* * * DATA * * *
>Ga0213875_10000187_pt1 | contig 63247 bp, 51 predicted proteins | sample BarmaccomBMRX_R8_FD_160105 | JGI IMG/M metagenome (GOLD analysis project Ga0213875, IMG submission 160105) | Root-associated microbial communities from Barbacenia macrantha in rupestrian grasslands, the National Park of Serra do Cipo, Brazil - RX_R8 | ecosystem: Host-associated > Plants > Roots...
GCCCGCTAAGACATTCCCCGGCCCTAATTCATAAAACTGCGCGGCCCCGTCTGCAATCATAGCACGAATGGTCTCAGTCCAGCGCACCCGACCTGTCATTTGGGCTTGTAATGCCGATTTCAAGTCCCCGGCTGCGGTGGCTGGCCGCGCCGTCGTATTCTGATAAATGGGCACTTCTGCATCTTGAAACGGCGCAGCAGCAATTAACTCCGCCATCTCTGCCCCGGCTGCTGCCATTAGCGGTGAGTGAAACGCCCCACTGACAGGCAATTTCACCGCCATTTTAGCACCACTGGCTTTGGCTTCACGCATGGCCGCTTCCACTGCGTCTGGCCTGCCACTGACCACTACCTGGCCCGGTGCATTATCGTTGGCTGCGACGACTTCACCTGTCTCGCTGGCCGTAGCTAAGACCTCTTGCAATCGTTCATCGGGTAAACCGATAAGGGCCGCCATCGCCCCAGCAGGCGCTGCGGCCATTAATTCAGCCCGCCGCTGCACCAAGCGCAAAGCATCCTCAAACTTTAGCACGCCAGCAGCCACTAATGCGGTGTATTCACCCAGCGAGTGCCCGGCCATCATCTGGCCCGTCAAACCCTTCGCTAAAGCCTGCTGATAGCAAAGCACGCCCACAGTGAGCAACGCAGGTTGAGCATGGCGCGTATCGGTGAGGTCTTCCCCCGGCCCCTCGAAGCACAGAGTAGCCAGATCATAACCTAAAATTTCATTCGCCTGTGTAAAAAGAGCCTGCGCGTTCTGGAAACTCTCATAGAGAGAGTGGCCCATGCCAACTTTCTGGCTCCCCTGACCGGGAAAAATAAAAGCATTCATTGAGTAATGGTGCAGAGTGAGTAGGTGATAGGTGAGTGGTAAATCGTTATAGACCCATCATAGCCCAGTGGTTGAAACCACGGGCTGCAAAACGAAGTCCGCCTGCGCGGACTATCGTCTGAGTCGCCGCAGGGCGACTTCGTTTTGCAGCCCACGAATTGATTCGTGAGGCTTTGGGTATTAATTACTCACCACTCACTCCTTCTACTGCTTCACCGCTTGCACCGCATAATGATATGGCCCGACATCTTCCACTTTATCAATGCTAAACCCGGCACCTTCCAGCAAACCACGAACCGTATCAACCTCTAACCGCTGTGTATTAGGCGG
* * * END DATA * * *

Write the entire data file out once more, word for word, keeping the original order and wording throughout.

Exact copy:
>Ga0213875_10000187_pt1 | contig 63247 bp, 51 predicted proteins | sample BarmaccomBMRX_R8_FD_160105 | JGI IMG/M metagenome (GOLD analysis project Ga0213875, IMG submission 160105) | Root-associated microbial communities from Barbacenia macrantha in rupestrian grasslands, the National Park of Serra do Cipo, Brazil - RX_R8 | ecosystem: Host-associated > Plants > Roots...
GCCCGCTAAGACATTCCCCGGCCCTAATTCATAAAACTGCGCGGCCCCGTCTGCAATCATAGCACGAATGGTCTCAGTCCAGCGCACCCGACCTGTCATTTGGGCTTGTAATGCCGATTTCAAGTCCCCGGCTGCGGTGGCTGGCCGCGCCGTCGTATTCTGATAAATGGGCACTTCTGCATCTTGAAACGGCGCAGCAGCAATTAACTCCGCCATCTCTGCCCCGGCTGCTGCCATTAGCGGTGAGTGAAACGCCCCACTGACAGGCAATTTCACCGCCATTTTAGCACCACTGGCTTTGGCTTCACGCATGGCCGCTTCCACTGCGTCTGGCCTGCCACTGACCACTACCTGGCCCGGTGCATTATCGTTGGCTGCGACGACTTCACCTGTCTCGCTGGCCGTAGCTAAGACCTCTTGCAATCGTTCATCGGGTAAACCGATAAGGGCCGCCATCGCCCCAGCAGGCGCTGCGGCCATTAATTCAGCCCGCCGCTGCACCAAGCGCAAAGCATCCTCAAACTTTAGCACGCCAGCAGCCACTAATGCGGTGTATTCACCCAGCGAGTGCCCGGCCATCATCTGGCCCGTCAAACCCTTCGCTAAAGCCTGCTGATAGCAAAGCACGCCCACAGTGAGCAACGCAGGTTGAGCATGGCGCGTATCGGTGAGGTCTTCCCCCGGCCCCTCGAAGCACAGAGTAGCCAGATCATAACCTAAAATTTCATTCGCCTGTGTAAAAAGAGCCTGCGCGTTCTGGAAACTCTCATAGAGAGAGTGGCCCATGCCAACTTTCTGGCTCCCCTGACCGGGAAAAATAAAAGCATTCATTGAGTAATGGTGCAGAGTGAGTAGGTGATAGGTGAGTGGTAAATCGTTATAGACCCATCATAGCCCAGTGGTTGAAACCACGGGCTGCAAAACGAAGTCCGCCTGCGCGGACTATCGTCTGAGTCGCCGCAGGGCGACTTCGTTTTGCAGCCCACGAATTGATTCGTGAGGCTTTGGGTATTAATTACTCACCACTCACTCCTTCTACTGCTTCACCGCTTGCACCGCATAATGATATGGCCCGACATCTTCCACTTTATCAATGCTAAACCCGGCACCTTCCAGCAAACCACGAACCGTATCAACCTCTAACCGCTGTGTATTAGGCGG